While science-fiction has long offered us stories where robots attend to our every need, reality might not be as far from that dream either. Right now, robots are part of countless industries helping factory workers with complex tasks, delivering your packages autonomously, or simply cleaning your floor. Our robots don’t necessarily have limbs and walk like humans, but inventions like Roomba have paved the way for a future that has more automation and more mechanical support, and now the grocery store robot Marty has become the breakthrough in robotics advances. But who is Marty? Where did this robot come from? And what does it offer to its clients? You’ll need to read on to find out.
Marty is a model of autonomous service robots designed to support human employees on retail work by ensuring they can maximize the time they spend attending to customers instead of looking out for potential issues and spills to fix. The model is usually known as the Marty Stop and Shop robot since it became popular in that supermarket chain, but Marty can be found on Giant and Martin’s as well.
Each Marty unit is 6’3″ and is designed to look like a tower instead of the traditional humanoid form you might associate with fiction. Marty’s roll their retail store at fixed intervals detecting their surroundings and alerting human employees in case they detect an anomaly, with the intent of speeding up processes and supporting the human workers.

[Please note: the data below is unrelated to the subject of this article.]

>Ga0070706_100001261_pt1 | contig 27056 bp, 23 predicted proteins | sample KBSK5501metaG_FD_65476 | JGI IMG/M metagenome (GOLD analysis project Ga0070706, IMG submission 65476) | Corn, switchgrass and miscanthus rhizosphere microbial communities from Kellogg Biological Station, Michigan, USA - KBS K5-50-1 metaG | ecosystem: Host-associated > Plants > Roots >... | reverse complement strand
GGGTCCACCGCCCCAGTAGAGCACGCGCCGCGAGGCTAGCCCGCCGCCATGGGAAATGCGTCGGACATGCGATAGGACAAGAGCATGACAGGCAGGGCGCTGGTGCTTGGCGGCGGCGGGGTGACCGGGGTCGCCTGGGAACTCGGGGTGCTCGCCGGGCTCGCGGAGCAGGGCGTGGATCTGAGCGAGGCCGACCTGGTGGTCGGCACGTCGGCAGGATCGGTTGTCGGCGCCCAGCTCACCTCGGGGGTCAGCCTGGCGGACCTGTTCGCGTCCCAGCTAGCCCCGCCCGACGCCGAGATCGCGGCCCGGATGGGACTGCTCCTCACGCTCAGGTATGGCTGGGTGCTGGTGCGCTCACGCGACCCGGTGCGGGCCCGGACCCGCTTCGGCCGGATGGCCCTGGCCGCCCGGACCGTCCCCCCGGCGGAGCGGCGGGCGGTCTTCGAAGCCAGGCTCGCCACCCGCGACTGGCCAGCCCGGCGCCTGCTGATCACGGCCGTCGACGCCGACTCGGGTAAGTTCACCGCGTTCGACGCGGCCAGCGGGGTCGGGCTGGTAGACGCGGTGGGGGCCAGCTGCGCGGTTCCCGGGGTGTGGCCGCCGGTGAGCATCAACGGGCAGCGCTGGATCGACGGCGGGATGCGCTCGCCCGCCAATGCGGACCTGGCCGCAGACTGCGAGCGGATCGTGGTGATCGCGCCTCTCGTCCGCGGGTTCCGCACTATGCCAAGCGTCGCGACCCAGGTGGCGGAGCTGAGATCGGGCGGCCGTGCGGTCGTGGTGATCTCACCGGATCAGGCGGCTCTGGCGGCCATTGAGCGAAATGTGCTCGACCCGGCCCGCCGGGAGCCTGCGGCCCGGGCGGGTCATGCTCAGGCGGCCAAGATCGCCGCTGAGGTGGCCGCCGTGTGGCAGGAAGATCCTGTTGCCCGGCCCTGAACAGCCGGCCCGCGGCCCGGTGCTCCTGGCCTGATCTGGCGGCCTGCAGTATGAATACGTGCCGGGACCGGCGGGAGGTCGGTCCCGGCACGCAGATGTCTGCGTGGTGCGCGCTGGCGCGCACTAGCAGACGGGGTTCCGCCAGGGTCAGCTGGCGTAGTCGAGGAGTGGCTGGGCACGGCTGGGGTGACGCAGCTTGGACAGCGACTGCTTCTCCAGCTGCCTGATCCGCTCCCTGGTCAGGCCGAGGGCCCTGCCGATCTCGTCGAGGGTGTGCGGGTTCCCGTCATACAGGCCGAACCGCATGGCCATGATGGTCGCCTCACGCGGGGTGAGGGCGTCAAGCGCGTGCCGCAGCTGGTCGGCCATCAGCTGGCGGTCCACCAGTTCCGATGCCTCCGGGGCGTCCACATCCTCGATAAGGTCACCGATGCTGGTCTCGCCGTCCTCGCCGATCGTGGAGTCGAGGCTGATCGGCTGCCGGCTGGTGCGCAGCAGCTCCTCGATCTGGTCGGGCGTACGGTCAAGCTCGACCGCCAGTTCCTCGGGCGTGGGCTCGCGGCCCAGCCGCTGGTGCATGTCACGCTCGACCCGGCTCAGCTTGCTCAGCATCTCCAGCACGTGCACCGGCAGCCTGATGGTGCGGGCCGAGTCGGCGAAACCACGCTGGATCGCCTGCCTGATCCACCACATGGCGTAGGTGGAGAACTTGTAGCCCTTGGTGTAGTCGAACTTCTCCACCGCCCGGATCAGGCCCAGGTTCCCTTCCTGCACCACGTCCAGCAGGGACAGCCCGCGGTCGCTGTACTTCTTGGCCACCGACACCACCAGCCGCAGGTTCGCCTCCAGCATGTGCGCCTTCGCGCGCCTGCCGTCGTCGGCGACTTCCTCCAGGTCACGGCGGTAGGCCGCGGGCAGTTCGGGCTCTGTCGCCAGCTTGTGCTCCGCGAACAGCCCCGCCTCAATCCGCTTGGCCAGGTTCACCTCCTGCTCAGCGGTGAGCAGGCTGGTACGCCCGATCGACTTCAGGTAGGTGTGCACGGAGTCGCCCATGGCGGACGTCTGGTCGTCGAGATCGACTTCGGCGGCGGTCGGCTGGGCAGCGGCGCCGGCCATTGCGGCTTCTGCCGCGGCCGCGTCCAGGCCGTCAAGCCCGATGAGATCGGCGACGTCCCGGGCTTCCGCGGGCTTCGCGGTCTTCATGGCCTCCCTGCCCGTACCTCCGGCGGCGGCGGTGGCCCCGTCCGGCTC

So now that we know what Marty is and how it looks, what can exactly a Marty robot do to support workers in the world of retail? It mostly comes down to detection and alerting, and they are first and foremost designed to alert workers of irregularities, as they can’t solve them on their own.
Each Marty unit is powered by a lithium battery and is embedded with multiple cameras that allow it to detect humans and other obstacles to successfully navigate the entirety of a store. During this process, Marty is constantly analyzing its surroundings and if it detects an irregularity it will proceed to alert workers with verbal warnings. In practice these irregularities come in two forms: Marty can either detect slip and trip hazards and warn a worker to clean it, or it can scan prices to check if there are incorrect or missing labels and once again warn an employee.
While Marty is one of the most discussed news stories when it comes to robots in stores, the fact is that it wasn’t the first one nor will it be the last. Pepper from SoftBank robotics was released back in 2015 and has been supporting employees in the Asian and European markets since then. Walmart similarly has adopted robots for cleaning and stocking tasks, to keep their human workforce free to interact with clients.
Current grocery robots are admittedly slightly limited in their functions, but as technology advances the grocery robots will be able to completely handle most of the delivery, stocking, and re-stocking logistics on their own and free countless minutes out of the schedule of workers all over the nation and the world. Robots might not look like humans yet, but we are already reaching a future where robot labor is a common part of our everyday lives.